friend remains constant. Perhaps the friend has done something cruel and we are
justly angry at this unexpected act of cruelty. The same is true of the
relationship between parents and children. Parents, especially covenant parents,
love their children dearly. But does this love exclude anger when the children
are disobedient? By no means. So also in God’s relationship to His people. He
can both love them and be angry with them at the same time. We may even carry
this one step further. God is angry with them because He loves them.
We must look at the matter a little more closely, however, so
that we understand it well, for it touches on an important aspect of our own
life of fellowship with God.
God loves His people with an eternal love. This is the clear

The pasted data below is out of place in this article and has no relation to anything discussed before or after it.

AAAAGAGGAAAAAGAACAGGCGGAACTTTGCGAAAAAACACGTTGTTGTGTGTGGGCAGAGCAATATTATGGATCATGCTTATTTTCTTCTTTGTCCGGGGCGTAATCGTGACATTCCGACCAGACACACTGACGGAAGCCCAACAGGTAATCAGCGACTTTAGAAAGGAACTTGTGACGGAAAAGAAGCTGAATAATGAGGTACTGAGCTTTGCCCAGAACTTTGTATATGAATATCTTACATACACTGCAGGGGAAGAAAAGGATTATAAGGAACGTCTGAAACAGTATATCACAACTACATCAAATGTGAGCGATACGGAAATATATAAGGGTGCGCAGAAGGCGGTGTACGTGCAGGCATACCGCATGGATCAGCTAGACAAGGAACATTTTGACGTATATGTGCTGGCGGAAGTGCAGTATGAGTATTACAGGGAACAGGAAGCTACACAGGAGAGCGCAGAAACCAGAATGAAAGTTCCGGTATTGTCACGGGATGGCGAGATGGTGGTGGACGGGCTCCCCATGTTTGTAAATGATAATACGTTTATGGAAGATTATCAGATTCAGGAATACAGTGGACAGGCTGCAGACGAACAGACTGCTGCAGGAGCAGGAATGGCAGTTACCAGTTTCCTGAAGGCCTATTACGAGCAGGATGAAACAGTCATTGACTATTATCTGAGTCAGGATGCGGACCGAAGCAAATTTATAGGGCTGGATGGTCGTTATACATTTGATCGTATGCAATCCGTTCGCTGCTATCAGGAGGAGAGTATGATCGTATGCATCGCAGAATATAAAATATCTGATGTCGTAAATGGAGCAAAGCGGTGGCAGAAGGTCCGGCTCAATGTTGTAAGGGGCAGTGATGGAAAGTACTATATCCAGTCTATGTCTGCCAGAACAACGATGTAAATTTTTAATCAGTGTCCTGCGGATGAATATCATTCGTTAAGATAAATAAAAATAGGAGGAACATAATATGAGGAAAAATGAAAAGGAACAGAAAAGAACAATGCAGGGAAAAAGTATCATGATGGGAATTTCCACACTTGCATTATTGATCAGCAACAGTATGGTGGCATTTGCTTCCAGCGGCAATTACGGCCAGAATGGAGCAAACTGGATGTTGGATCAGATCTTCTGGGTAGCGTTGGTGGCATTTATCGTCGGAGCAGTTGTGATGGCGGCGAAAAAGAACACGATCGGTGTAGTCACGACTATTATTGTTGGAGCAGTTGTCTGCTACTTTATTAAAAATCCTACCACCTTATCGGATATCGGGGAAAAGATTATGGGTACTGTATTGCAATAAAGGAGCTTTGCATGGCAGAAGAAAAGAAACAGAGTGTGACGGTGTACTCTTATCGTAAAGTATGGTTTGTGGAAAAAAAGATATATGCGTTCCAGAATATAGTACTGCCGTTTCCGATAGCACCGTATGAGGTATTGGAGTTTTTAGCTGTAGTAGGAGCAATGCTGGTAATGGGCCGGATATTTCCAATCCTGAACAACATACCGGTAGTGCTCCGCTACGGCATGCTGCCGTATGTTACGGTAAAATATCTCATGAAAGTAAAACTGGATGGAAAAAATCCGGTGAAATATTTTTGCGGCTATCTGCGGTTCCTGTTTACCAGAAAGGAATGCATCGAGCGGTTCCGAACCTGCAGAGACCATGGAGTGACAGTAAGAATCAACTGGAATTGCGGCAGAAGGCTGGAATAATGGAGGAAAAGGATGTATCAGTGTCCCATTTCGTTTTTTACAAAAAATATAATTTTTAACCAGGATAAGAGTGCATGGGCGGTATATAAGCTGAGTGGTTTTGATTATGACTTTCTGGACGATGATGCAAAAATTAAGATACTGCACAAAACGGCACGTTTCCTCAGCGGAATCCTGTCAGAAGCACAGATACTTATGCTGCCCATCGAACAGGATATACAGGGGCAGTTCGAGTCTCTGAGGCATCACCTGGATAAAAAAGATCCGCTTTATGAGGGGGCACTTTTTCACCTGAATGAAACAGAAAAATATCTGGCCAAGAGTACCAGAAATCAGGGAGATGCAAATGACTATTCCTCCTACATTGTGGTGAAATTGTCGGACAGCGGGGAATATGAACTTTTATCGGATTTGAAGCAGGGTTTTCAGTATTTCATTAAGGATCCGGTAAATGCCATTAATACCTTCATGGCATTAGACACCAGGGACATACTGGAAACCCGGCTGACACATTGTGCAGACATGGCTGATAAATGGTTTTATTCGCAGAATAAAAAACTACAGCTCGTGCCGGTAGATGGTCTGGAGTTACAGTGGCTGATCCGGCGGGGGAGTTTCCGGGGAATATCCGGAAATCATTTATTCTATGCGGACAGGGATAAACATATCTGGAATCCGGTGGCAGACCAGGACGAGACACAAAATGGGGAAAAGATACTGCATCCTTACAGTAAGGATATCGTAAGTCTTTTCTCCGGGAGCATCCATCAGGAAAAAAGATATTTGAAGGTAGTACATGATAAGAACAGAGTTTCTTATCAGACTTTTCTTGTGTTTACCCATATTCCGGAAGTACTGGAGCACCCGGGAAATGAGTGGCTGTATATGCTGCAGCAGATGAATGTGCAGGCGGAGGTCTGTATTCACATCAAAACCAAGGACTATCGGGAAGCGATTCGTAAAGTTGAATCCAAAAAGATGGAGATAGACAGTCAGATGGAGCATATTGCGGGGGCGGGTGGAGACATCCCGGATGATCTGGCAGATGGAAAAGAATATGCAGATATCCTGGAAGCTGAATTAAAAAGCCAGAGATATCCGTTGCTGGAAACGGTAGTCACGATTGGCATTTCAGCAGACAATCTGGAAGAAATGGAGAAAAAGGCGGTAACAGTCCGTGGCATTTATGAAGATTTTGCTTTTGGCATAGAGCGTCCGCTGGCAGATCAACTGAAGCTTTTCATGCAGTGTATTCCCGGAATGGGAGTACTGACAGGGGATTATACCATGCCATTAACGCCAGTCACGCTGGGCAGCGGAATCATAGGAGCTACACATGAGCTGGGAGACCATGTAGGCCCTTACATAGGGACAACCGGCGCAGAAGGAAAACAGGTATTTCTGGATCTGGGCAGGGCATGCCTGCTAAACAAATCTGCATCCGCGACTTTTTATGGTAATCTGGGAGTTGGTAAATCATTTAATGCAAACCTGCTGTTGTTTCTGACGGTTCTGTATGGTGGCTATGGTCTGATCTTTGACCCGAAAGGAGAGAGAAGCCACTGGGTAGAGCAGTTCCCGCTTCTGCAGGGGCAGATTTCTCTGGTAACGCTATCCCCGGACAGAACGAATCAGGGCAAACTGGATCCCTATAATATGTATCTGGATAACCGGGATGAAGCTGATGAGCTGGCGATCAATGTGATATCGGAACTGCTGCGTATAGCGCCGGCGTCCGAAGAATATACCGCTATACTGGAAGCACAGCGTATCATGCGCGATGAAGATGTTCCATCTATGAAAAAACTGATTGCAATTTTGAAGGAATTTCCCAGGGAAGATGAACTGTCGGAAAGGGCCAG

and unmistakable language of Jeremiah 31:3, which text the reader included with
This eternal love which God has for His people is not,
however, in any way rooted in them or based upon them. These people have not
only not done one thing to merit that love; they have done everything to make
themselves unworthy of that love, for they have sinned in Adam and their sinful
flesh always brings forth evil works.
God’s love is rooted in His own divine being. He loves
Himself with a perfect love as the triune God. He sovereignly and freely chooses
to reveal that love in such a way that He loves wholly unworthy sinners whom He
makes the object of that love. Those whom He makes the objects of His love are
those whom He chooses to be His own elect people.
These elect people are, by nature and through birth, utterly
depraved. God cannot and does not love them as sinners; this would be
impossible. He loves them in Jesus Christ, His own Son, whom He gave to make the